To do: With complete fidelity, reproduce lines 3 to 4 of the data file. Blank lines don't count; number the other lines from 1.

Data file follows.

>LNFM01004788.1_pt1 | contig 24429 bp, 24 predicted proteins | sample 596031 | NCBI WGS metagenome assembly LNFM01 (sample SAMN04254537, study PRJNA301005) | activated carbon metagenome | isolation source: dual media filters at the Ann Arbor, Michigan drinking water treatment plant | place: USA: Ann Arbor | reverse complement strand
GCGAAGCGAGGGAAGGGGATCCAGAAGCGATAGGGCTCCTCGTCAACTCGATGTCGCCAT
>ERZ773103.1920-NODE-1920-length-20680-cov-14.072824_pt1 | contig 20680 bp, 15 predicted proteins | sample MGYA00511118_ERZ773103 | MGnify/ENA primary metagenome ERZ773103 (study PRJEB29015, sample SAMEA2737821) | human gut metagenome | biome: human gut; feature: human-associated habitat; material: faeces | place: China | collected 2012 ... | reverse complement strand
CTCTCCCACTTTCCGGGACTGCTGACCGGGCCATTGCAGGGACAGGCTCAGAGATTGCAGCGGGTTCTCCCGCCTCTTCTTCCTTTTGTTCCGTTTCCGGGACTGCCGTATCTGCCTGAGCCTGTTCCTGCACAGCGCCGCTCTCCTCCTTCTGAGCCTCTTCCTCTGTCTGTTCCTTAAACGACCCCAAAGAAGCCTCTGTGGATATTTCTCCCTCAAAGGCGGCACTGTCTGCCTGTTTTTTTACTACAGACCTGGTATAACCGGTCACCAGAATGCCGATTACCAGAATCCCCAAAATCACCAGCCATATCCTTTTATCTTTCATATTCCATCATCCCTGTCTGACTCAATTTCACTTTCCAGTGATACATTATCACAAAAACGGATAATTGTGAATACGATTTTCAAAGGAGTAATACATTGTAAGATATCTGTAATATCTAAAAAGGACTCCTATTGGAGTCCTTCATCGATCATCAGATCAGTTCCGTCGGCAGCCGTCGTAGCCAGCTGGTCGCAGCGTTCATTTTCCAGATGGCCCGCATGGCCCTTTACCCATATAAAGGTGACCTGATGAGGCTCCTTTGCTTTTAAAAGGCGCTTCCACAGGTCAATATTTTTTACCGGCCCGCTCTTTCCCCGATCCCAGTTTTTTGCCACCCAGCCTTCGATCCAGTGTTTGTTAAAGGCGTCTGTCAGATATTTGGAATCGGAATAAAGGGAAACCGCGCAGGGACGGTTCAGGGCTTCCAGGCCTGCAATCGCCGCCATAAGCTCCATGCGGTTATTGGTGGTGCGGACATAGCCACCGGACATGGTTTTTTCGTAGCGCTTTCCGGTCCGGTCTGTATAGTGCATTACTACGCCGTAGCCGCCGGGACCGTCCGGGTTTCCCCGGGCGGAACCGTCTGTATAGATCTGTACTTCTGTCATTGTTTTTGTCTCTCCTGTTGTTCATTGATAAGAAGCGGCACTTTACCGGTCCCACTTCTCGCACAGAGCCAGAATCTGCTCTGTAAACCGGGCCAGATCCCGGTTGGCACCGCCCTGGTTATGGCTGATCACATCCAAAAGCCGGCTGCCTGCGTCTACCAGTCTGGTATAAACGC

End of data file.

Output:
>ERZ773103.1920-NODE-1920-length-20680-cov-14.072824_pt1 | contig 20680 bp, 15 predicted proteins | sample MGYA00511118_ERZ773103 | MGnify/ENA primary metagenome ERZ773103 (study PRJEB29015, sample SAMEA2737821) | human gut metagenome | biome: human gut; feature: human-associated habitat; material: faeces | place: China | collected 2012 ... | reverse complement strand
CTCTCCCACTTTCCGGGACTGCTGACCGGGCCATTGCAGGGACAGGCTCAGAGATTGCAGCGGGTTCTCCCGCCTCTTCTTCCTTTTGTTCCGTTTCCGGGACTGCCGTATCTGCCTGAGCCTGTTCCTGCACAGCGCCGCTCTCCTCCTTCTGAGCCTCTTCCTCTGTCTGTTCCTTAAACGACCCCAAAGAAGCCTCTGTGGATATTTCTCCCTCAAAGGCGGCACTGTCTGCCTGTTTTTTTACTACAGACCTGGTATAACCGGTCACCAGAATGCCGATTACCAGAATCCCCAAAATCACCAGCCATATCCTTTTATCTTTCATATTCCATCATCCCTGTCTGACTCAATTTCACTTTCCAGTGATACATTATCACAAAAACGGATAATTGTGAATACGATTTTCAAAGGAGTAATACATTGTAAGATATCTGTAATATCTAAAAAGGACTCCTATTGGAGTCCTTCATCGATCATCAGATCAGTTCCGTCGGCAGCCGTCGTAGCCAGCTGGTCGCAGCGTTCATTTTCCAGATGGCCCGCATGGCCCTTTACCCATATAAAGGTGACCTGATGAGGCTCCTTTGCTTTTAAAAGGCGCTTCCACAGGTCAATATTTTTTACCGGCCCGCTCTTTCCCCGATCCCAGTTTTTTGCCACCCAGCCTTCGATCCAGTGTTTGTTAAAGGCGTCTGTCAGATATTTGGAATCGGAATAAAGGGAAACCGCGCAGGGACGGTTCAGGGCTTCCAGGCCTGCAATCGCCGCCATAAGCTCCATGCGGTTATTGGTGGTGCGGACATAGCCACCGGACATGGTTTTTTCGTAGCGCTTTCCGGTCCGGTCTGTATAGTGCATTACTACGCCGTAGCCGCCGGGACCGTCCGGGTTTCCCCGGGCGGAACCGTCTGTATAGATCTGTACTTCTGTCATTGTTTTTGTCTCTCCTGTTGTTCATTGATAAGAAGCGGCACTTTACCGGTCCCACTTCTCGCACAGAGCCAGAATCTGCTCTGTAAACCGGGCCAGATCCCGGTTGGCACCGCCCTGGTTATGGCTGATCACATCCAAAAGCCGGCTGCCTGCGTCTACCAGTCTGGTATAAACGC